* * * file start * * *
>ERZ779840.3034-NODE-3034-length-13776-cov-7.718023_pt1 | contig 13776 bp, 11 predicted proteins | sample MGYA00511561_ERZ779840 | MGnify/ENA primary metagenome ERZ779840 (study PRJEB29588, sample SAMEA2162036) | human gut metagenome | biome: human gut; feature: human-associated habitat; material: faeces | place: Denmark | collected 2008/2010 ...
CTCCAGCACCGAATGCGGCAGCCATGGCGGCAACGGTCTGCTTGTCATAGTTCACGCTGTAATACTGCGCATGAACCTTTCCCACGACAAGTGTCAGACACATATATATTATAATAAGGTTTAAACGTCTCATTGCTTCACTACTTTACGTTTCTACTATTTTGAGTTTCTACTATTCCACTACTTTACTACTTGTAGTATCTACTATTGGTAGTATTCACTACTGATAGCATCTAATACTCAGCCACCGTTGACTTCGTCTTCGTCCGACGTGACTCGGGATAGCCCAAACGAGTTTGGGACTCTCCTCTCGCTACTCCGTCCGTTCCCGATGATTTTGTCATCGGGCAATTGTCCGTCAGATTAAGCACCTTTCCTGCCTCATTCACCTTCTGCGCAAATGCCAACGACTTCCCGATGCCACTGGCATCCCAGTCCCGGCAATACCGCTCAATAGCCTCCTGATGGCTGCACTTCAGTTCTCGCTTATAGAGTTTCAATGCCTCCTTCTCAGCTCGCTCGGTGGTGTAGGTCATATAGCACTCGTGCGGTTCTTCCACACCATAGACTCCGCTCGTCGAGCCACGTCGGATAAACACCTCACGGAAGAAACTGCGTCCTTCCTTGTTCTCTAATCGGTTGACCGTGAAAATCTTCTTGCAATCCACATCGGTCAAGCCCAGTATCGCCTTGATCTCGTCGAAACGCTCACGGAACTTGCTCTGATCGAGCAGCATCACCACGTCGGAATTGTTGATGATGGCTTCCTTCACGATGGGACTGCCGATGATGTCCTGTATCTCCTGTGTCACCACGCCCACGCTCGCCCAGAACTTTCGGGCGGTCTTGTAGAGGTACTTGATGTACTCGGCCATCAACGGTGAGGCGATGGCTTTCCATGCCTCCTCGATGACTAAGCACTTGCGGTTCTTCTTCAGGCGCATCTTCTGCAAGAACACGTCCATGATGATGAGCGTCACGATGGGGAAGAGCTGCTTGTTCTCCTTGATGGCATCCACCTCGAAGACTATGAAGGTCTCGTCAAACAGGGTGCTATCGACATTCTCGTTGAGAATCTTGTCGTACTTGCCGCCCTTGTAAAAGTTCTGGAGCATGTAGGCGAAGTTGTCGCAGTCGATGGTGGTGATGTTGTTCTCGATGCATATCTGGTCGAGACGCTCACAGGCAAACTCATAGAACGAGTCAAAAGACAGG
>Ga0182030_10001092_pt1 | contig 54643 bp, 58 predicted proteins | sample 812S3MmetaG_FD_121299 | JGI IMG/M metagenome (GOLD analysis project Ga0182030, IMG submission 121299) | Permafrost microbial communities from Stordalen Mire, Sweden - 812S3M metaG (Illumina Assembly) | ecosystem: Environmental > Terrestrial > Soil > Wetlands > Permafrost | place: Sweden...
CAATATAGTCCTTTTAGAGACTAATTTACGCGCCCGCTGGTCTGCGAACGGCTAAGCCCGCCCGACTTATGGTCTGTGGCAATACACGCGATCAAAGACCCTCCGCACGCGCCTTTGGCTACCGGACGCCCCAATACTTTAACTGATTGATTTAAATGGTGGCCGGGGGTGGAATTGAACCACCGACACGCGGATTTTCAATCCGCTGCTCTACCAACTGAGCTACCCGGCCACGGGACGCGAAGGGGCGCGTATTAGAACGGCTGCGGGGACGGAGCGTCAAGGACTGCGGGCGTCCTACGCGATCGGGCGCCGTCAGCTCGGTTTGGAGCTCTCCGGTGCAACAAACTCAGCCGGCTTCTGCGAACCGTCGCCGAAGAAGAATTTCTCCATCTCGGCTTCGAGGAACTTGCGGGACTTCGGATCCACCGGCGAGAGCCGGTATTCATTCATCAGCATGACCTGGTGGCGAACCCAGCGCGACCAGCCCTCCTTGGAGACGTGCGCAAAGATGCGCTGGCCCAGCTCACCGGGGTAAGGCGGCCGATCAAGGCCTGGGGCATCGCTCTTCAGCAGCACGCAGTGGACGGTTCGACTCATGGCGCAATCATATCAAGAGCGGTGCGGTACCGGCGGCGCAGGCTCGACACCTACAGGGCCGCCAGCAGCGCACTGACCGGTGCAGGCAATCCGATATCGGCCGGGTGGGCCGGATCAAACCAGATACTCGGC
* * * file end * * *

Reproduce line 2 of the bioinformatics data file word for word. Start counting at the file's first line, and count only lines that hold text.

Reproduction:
CTCCAGCACCGAATGCGGCAGCCATGGCGGCAACGGTCTGCTTGTCATAGTTCACGCTGTAATACTGCGCATGAACCTTTCCCACGACAAGTGTCAGACACATATATATTATAATAAGGTTTAAACGTCTCATTGCTTCACTACTTTACGTTTCTACTATTTTGAGTTTCTACTATTCCACTACTTTACTACTTGTAGTATCTACTATTGGTAGTATTCACTACTGATAGCATCTAATACTCAGCCACCGTTGACTTCGTCTTCGTCCGACGTGACTCGGGATAGCCCAAACGAGTTTGGGACTCTCCTCTCGCTACTCCGTCCGTTCCCGATGATTTTGTCATCGGGCAATTGTCCGTCAGATTAAGCACCTTTCCTGCCTCATTCACCTTCTGCGCAAATGCCAACGACTTCCCGATGCCACTGGCATCCCAGTCCCGGCAATACCGCTCAATAGCCTCCTGATGGCTGCACTTCAGTTCTCGCTTATAGAGTTTCAATGCCTCCTTCTCAGCTCGCTCGGTGGTGTAGGTCATATAGCACTCGTGCGGTTCTTCCACACCATAGACTCCGCTCGTCGAGCCACGTCGGATAAACACCTCACGGAAGAAACTGCGTCCTTCCTTGTTCTCTAATCGGTTGACCGTGAAAATCTTCTTGCAATCCACATCGGTCAAGCCCAGTATCGCCTTGATCTCGTCGAAACGCTCACGGAACTTGCTCTGATCGAGCAGCATCACCACGTCGGAATTGTTGATGATGGCTTCCTTCACGATGGGACTGCCGATGATGTCCTGTATCTCCTGTGTCACCACGCCCACGCTCGCCCAGAACTTTCGGGCGGTCTTGTAGAGGTACTTGATGTACTCGGCCATCAACGGTGAGGCGATGGCTTTCCATGCCTCCTCGATGACTAAGCACTTGCGGTTCTTCTTCAGGCGCATCTTCTGCAAGAACACGTCCATGATGATGAGCGTCACGATGGGGAAGAGCTGCTTGTTCTCCTTGATGGCATCCACCTCGAAGACTATGAAGGTCTCGTCAAACAGGGTGCTATCGACATTCTCGTTGAGAATCTTGTCGTACTTGCCGCCCTTGTAAAAGTTCTGGAGCATGTAGGCGAAGTTGTCGCAGTCGATGGTGGTGATGTTGTTCTCGATGCATATCTGGTCGAGACGCTCACAGGCAAACTCATAGAACGAGTCAAAAGACAGG